This act is really creative, because it calls for renewed intervention on the part of the First Cause.
And at the same time it depends upon a subject (a subjacent) — on something in a subject.
It is most remarkable that Scholasticism has no word to designate this method of divine operation which:
a. is conceivable in abstracto, and is therefore entitled to a place at least in speculation,
b. is probably the only one which satisfies our experience of the world.
We should, I believe, have to be blind not to see this: In natura rerum (in nature) the two categories of movement separated by Scholasticism (Creatio et Eductio) are seen to be constantly fused, combined, together.
There is not one moment when God creates, and one moment when the secondary causes develop. There is always only one creative action (identical with conservation) which continually raises creatures towards fuller-being, by means of their secondary activity and their earlier advances.
Understood in this way, creation is not a periodic intrusion of the First Cause: it is an act co-extensive with the whole duration of the universe. God has been creating ever since the beginning of time, and, seen from within, his creation (even his initial creation?) takes the form of a transformation. Participated being is not introduced in batches which are differentiated later as a result of a non-creative modification: God is continually breathing new being into us.
All along the curve followed by being in its augmentations there are, of course, levels, particular points, at which creative action becomes dominant (the appearance of life and of thought).
Strictly speaking, however, every good movement is, in some of its content, creative.
With creation continuing incessantly as a function of all that already exists, there is never, properly speaking, any 'nihilum subjecti' (nothingness of subjacent matter) — apart from so considering the universe in its total formation throughout the ages.
This notion of 'creative transformation (or creation by transformation) which I have just been analysing seems to me to be impregnable in itself, and the only notion that fits in with the world of our experience. What is more, it brings real 'emancipation': it puts an end to the paradox and the stumbling-block of matter (i.e. our bewilderment when we consider the part played by the brain in thought and by passion — [TEXT NOT REPRODUCIBLE IN ASCII] in mysticism); and it transforms them both into a noble and illuminated cult of that same matter.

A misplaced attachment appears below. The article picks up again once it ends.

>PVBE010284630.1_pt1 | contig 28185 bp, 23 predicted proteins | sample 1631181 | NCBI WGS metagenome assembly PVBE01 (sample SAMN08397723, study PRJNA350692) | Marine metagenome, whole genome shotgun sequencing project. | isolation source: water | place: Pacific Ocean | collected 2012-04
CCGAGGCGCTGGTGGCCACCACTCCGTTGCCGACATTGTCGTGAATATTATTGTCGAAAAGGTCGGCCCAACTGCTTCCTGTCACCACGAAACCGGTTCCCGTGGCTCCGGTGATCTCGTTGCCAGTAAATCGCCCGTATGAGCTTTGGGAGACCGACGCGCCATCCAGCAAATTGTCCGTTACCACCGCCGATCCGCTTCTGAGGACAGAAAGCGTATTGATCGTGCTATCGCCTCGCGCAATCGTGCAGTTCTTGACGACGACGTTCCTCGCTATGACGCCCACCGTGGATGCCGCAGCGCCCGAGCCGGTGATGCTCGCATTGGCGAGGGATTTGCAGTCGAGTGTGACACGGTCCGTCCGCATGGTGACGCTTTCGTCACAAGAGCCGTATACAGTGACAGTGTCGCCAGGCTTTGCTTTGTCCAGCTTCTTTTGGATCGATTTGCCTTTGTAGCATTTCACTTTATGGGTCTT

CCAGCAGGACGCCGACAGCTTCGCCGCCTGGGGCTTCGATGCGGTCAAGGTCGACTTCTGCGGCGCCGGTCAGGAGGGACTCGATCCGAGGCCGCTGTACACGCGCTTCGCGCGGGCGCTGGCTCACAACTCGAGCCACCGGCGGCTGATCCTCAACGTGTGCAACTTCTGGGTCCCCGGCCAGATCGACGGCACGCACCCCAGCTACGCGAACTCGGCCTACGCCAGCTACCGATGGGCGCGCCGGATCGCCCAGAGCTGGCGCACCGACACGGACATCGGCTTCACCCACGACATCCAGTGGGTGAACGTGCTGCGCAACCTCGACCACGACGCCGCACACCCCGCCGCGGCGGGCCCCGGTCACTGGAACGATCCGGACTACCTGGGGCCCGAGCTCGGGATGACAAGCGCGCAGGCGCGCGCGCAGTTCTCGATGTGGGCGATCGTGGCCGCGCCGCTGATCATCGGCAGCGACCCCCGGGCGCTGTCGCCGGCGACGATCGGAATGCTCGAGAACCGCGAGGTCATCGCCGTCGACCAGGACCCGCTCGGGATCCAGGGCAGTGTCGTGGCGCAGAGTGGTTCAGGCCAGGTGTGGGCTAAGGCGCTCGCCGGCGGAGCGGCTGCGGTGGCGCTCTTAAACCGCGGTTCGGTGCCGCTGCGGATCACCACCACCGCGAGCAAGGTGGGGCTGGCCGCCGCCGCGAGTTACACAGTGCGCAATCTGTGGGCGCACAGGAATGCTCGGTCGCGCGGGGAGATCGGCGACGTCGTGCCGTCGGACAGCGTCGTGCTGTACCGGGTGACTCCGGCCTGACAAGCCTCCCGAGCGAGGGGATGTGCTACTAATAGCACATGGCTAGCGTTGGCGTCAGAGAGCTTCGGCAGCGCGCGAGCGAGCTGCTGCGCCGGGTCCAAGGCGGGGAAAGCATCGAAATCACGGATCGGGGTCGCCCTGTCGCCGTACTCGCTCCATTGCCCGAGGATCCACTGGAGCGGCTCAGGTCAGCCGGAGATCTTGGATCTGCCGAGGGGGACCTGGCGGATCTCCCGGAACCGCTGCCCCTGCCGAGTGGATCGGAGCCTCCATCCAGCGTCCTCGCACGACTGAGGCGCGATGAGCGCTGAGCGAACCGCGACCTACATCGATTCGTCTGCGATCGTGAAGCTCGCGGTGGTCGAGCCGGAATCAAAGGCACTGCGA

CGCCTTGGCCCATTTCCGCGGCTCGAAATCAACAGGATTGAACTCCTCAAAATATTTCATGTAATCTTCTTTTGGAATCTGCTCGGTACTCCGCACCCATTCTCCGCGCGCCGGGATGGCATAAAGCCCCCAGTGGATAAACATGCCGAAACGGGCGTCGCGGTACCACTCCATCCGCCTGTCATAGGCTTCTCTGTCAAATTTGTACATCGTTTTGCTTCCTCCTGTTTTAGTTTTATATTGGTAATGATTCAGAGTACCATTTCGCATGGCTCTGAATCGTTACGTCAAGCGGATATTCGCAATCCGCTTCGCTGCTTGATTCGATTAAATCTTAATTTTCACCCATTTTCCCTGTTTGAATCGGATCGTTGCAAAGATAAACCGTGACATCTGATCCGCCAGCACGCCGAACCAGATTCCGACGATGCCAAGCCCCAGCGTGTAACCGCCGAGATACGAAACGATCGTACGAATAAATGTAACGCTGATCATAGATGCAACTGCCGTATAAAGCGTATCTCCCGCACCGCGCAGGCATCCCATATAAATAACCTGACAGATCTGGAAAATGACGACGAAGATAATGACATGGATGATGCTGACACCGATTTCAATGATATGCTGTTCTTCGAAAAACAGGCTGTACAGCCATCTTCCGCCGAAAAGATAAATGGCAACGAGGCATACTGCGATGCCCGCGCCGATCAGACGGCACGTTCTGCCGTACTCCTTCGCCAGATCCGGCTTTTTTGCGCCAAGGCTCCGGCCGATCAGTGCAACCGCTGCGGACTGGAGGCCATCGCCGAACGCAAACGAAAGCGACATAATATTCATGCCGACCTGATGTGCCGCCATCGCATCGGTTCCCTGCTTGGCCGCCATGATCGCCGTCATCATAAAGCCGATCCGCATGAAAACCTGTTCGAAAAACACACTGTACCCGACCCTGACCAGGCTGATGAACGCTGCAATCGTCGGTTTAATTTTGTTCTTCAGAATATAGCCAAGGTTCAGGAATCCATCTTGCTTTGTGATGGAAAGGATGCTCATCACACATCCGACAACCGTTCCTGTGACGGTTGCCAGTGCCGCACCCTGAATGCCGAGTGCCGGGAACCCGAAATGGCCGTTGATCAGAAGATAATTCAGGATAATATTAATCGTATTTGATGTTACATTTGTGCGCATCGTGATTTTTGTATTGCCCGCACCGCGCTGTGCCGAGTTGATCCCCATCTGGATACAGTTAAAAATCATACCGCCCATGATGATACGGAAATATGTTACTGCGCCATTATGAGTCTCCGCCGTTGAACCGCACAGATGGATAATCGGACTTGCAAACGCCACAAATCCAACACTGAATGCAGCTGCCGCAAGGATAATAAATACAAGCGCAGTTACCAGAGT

If it is a fact, as it seems to me, that 'creative transformation' is a concept which as yet has no place in Scholasticism, then I think that it should be introduced without delay, and so prevent the orthodox theological notion of creation from being any longer stifled and distorted by the 'nihilum subjecti' of one particular philosophy.
Unpublished, no date. Probably written at the beginning of 1920.
Excerpted from "Christianity And Evolution"
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Table of Contents
NOTE ON THE PHYSICAL UNION BETWEEN THE HUMANITY OF CHRIST AND THE FAITHFUL IN,
THE COURSE OF THEIR SANCTIFICATION,
ON THE NOTION OF CREATIVE TRANSFORMATION,
NOTE ON THE MODES OF DIVINE ACTION IN THE UNIVERSE,
FALL, REDEMPTION, AND GEOCENTRISM,
NOTE ON SOME POSSIBLE HISTORICAL REPRESENTATIONS OF ORIGINAL SIN,
PANTHEISM AND CHRISTIANITY,
CHRISTOLOGY AND EVOLUTION,
HOW I BELIEVE,
SOME GENERAL VIEWS ON THE ESSENCE OF CHRISTIANITY,
CHRIST THE EVOLVER, OR A LOGICAL DEVELOPMENT OF THE IDEA OF REDEMPTION,
INTRODUCTION TO THE CHRISTIAN LIFE,
CHRISTIANITY AND EVOLUTION: SUGGESTIONS FOR A NEW THEOLOGY,
REFLECTIONS ON ORIGINAL SIN,
THE CHRISTIAN PHENOMENON,
MONOGENISM AND MONOPHYLETISM: AN ESSENTIAL DISTINCTION,
WHAT THE WORLD IS LOOKING FOR FROM THE CHURCH OF GOD AT THIS MOMENT,
THE CONTINGENCE OF THE UNIVERSE AND MANâ&8364;(tm)S ZEST FOR SURVIVAL,
A SEQUEL TO THE PROBLEM OF HUMAN ORIGINS: THE PLURALITY OF INHABITED WORLDS,
THE GOD OF EVOLUTION,
About the Author,